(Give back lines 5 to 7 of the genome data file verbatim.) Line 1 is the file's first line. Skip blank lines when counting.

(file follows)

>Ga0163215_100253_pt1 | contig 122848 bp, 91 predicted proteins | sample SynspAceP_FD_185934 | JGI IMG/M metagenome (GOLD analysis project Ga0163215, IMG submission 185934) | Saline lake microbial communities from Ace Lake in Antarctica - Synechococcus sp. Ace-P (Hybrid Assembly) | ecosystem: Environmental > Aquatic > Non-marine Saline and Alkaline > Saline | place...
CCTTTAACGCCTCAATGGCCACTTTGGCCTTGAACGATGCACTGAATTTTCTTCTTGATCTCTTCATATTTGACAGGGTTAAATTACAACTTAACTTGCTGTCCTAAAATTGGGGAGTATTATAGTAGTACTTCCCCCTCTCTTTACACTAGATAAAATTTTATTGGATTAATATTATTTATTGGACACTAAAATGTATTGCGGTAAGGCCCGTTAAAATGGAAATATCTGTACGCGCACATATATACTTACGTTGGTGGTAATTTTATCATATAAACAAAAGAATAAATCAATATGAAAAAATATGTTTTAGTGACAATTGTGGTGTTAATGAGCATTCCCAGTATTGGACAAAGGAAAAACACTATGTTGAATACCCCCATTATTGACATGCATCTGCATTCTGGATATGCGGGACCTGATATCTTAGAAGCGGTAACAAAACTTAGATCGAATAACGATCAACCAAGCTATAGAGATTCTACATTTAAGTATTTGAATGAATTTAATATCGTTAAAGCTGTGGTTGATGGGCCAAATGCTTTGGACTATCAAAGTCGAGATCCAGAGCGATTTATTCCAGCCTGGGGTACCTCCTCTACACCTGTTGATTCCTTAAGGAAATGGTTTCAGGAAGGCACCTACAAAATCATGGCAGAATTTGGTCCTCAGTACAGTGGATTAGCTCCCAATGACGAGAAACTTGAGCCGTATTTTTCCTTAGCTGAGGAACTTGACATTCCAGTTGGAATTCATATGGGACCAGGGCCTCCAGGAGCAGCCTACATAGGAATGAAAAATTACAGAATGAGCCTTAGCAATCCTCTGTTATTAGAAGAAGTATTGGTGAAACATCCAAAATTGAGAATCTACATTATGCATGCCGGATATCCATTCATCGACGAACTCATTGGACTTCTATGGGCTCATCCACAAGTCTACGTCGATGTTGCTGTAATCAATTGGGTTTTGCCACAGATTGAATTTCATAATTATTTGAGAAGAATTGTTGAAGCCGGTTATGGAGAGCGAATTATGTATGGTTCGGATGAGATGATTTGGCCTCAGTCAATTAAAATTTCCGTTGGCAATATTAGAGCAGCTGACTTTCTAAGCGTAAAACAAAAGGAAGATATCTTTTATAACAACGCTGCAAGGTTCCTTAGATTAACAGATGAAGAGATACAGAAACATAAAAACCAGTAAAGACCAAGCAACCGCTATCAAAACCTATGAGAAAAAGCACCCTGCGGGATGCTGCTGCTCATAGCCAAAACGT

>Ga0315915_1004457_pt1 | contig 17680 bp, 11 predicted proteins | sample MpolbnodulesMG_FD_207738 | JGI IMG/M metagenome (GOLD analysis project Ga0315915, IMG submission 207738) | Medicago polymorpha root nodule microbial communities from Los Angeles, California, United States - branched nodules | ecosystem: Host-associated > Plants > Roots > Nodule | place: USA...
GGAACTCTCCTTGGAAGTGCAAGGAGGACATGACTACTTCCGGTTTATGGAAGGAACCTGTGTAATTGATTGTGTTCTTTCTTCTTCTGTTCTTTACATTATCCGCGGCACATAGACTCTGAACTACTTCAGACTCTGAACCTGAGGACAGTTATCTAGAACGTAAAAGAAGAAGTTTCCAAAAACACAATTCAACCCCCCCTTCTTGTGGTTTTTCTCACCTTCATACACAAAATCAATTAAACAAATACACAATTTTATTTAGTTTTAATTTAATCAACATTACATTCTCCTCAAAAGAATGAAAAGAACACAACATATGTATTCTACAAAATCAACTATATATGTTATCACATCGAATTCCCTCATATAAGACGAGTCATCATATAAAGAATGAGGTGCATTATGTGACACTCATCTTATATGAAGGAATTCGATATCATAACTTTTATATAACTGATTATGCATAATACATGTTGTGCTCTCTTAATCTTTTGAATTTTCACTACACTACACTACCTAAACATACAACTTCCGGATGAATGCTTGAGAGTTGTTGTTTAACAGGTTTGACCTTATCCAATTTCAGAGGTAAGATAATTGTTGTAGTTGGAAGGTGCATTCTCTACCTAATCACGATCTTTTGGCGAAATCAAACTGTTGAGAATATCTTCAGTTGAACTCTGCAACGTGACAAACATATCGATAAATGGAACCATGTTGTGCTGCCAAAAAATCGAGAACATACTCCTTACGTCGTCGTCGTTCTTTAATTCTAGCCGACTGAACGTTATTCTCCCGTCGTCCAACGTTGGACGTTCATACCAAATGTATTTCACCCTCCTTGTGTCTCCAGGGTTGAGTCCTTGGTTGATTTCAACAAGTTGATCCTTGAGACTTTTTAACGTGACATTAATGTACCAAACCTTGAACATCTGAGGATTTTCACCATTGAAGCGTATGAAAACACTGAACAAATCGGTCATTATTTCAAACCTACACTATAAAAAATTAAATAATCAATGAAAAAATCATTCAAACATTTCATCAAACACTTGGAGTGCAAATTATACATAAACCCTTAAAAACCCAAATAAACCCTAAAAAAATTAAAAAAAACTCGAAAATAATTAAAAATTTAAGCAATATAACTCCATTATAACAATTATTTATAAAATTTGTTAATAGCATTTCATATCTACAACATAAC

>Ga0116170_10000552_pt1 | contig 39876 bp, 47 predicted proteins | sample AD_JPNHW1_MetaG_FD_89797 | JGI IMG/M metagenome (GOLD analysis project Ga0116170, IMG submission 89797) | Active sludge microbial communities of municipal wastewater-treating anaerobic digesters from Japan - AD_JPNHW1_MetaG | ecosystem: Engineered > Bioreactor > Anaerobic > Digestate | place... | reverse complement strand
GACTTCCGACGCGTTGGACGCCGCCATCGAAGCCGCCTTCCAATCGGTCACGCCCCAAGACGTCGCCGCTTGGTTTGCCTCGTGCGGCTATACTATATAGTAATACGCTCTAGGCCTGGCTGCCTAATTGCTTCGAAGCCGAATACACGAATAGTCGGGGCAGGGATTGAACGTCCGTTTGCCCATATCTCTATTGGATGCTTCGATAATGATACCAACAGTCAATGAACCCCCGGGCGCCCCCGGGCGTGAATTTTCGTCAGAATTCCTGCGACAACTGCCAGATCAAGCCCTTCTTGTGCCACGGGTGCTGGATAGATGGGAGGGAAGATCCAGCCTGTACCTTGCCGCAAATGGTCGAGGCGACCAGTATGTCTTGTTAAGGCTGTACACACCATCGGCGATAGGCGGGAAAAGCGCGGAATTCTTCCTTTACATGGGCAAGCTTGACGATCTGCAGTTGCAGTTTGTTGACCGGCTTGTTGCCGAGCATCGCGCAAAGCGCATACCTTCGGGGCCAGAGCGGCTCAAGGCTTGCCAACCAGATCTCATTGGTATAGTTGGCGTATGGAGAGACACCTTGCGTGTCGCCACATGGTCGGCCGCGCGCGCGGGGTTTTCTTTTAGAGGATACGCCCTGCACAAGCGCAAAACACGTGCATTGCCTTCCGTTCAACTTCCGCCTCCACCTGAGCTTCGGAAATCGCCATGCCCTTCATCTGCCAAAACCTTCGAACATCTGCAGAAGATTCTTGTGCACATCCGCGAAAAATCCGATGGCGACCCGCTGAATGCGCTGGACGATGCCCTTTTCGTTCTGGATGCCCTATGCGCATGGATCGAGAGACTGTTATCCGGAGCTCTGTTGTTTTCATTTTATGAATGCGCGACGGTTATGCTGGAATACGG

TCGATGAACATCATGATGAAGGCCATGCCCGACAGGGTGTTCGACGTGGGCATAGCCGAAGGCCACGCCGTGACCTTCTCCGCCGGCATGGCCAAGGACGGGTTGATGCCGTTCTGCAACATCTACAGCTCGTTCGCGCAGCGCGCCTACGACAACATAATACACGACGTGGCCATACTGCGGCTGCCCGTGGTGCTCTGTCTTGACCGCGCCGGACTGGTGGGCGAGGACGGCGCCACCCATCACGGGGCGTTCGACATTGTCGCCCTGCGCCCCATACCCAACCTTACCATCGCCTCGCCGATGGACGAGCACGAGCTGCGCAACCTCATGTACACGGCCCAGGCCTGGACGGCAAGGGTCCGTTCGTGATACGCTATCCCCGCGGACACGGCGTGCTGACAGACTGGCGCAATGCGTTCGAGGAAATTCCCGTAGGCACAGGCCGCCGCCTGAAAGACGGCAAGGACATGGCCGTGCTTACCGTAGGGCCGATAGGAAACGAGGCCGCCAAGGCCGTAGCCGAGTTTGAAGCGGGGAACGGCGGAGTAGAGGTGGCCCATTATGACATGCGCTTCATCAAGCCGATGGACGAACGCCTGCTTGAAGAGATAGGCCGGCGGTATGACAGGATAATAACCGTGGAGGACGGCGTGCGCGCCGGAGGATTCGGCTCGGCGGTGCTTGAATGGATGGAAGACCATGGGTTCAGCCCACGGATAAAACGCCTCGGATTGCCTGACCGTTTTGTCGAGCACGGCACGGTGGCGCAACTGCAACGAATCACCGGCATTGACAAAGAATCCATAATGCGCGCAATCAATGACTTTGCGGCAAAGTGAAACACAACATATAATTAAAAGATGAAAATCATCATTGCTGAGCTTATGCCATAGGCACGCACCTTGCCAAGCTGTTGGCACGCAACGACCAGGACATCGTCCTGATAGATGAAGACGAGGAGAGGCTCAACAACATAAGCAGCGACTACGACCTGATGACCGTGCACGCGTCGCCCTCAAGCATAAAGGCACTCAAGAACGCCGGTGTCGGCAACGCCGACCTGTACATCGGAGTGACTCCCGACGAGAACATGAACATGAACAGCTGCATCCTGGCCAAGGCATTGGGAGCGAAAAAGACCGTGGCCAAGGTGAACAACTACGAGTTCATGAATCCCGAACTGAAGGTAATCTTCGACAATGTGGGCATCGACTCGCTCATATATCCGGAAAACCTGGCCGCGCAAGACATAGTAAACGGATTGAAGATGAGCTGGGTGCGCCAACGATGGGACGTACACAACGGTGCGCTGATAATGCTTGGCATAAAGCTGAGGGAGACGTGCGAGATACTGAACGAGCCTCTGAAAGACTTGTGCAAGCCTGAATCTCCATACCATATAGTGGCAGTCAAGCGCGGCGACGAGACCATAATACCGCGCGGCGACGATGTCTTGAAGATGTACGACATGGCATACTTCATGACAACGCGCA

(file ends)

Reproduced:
>Ga0116170_10000552_pt1 | contig 39876 bp, 47 predicted proteins | sample AD_JPNHW1_MetaG_FD_89797 | JGI IMG/M metagenome (GOLD analysis project Ga0116170, IMG submission 89797) | Active sludge microbial communities of municipal wastewater-treating anaerobic digesters from Japan - AD_JPNHW1_MetaG | ecosystem: Engineered > Bioreactor > Anaerobic > Digestate | place... | reverse complement strand
GACTTCCGACGCGTTGGACGCCGCCATCGAAGCCGCCTTCCAATCGGTCACGCCCCAAGACGTCGCCGCTTGGTTTGCCTCGTGCGGCTATACTATATAGTAATACGCTCTAGGCCTGGCTGCCTAATTGCTTCGAAGCCGAATACACGAATAGTCGGGGCAGGGATTGAACGTCCGTTTGCCCATATCTCTATTGGATGCTTCGATAATGATACCAACAGTCAATGAACCCCCGGGCGCCCCCGGGCGTGAATTTTCGTCAGAATTCCTGCGACAACTGCCAGATCAAGCCCTTCTTGTGCCACGGGTGCTGGATAGATGGGAGGGAAGATCCAGCCTGTACCTTGCCGCAAATGGTCGAGGCGACCAGTATGTCTTGTTAAGGCTGTACACACCATCGGCGATAGGCGGGAAAAGCGCGGAATTCTTCCTTTACATGGGCAAGCTTGACGATCTGCAGTTGCAGTTTGTTGACCGGCTTGTTGCCGAGCATCGCGCAAAGCGCATACCTTCGGGGCCAGAGCGGCTCAAGGCTTGCCAACCAGATCTCATTGGTATAGTTGGCGTATGGAGAGACACCTTGCGTGTCGCCACATGGTCGGCCGCGCGCGCGGGGTTTTCTTTTAGAGGATACGCCCTGCACAAGCGCAAAACACGTGCATTGCCTTCCGTTCAACTTCCGCCTCCACCTGAGCTTCGGAAATCGCCATGCCCTTCATCTGCCAAAACCTTCGAACATCTGCAGAAGATTCTTGTGCACATCCGCGAAAAATCCGATGGCGACCCGCTGAATGCGCTGGACGATGCCCTTTTCGTTCTGGATGCCCTATGCGCATGGATCGAGAGACTGTTATCCGGAGCTCTGTTGTTTTCATTTTATGAATGCGCGACGGTTATGCTGGAATACGG

TCGATGAACATCATGATGAAGGCCATGCCCGACAGGGTGTTCGACGTGGGCATAGCCGAAGGCCACGCCGTGACCTTCTCCGCCGGCATGGCCAAGGACGGGTTGATGCCGTTCTGCAACATCTACAGCTCGTTCGCGCAGCGCGCCTACGACAACATAATACACGACGTGGCCATACTGCGGCTGCCCGTGGTGCTCTGTCTTGACCGCGCCGGACTGGTGGGCGAGGACGGCGCCACCCATCACGGGGCGTTCGACATTGTCGCCCTGCGCCCCATACCCAACCTTACCATCGCCTCGCCGATGGACGAGCACGAGCTGCGCAACCTCATGTACACGGCCCAGGCCTGGACGGCAAGGGTCCGTTCGTGATACGCTATCCCCGCGGACACGGCGTGCTGACAGACTGGCGCAATGCGTTCGAGGAAATTCCCGTAGGCACAGGCCGCCGCCTGAAAGACGGCAAGGACATGGCCGTGCTTACCGTAGGGCCGATAGGAAACGAGGCCGCCAAGGCCGTAGCCGAGTTTGAAGCGGGGAACGGCGGAGTAGAGGTGGCCCATTATGACATGCGCTTCATCAAGCCGATGGACGAACGCCTGCTTGAAGAGATAGGCCGGCGGTATGACAGGATAATAACCGTGGAGGACGGCGTGCGCGCCGGAGGATTCGGCTCGGCGGTGCTTGAATGGATGGAAGACCATGGGTTCAGCCCACGGATAAAACGCCTCGGATTGCCTGACCGTTTTGTCGAGCACGGCACGGTGGCGCAACTGCAACGAATCACCGGCATTGACAAAGAATCCATAATGCGCGCAATCAATGACTTTGCGGCAAAGTGAAACACAACATATAATTAAAAGATGAAAATCATCATTGCTGAGCTTATGCCATAGGCACGCACCTTGCCAAGCTGTTGGCACGCAACGACCAGGACATCGTCCTGATAGATGAAGACGAGGAGAGGCTCAACAACATAAGCAGCGACTACGACCTGATGACCGTGCACGCGTCGCCCTCAAGCATAAAGGCACTCAAGAACGCCGGTGTCGGCAACGCCGACCTGTACATCGGAGTGACTCCCGACGAGAACATGAACATGAACAGCTGCATCCTGGCCAAGGCATTGGGAGCGAAAAAGACCGTGGCCAAGGTGAACAACTACGAGTTCATGAATCCCGAACTGAAGGTAATCTTCGACAATGTGGGCATCGACTCGCTCATATATCCGGAAAACCTGGCCGCGCAAGACATAGTAAACGGATTGAAGATGAGCTGGGTGCGCCAACGATGGGACGTACACAACGGTGCGCTGATAATGCTTGGCATAAAGCTGAGGGAGACGTGCGAGATACTGAACGAGCCTCTGAAAGACTTGTGCAAGCCTGAATCTCCATACCATATAGTGGCAGTCAAGCGCGGCGACGAGACCATAATACCGCGCGGCGACGATGTCTTGAAGATGTACGACATGGCATACTTCATGACAACGCGCA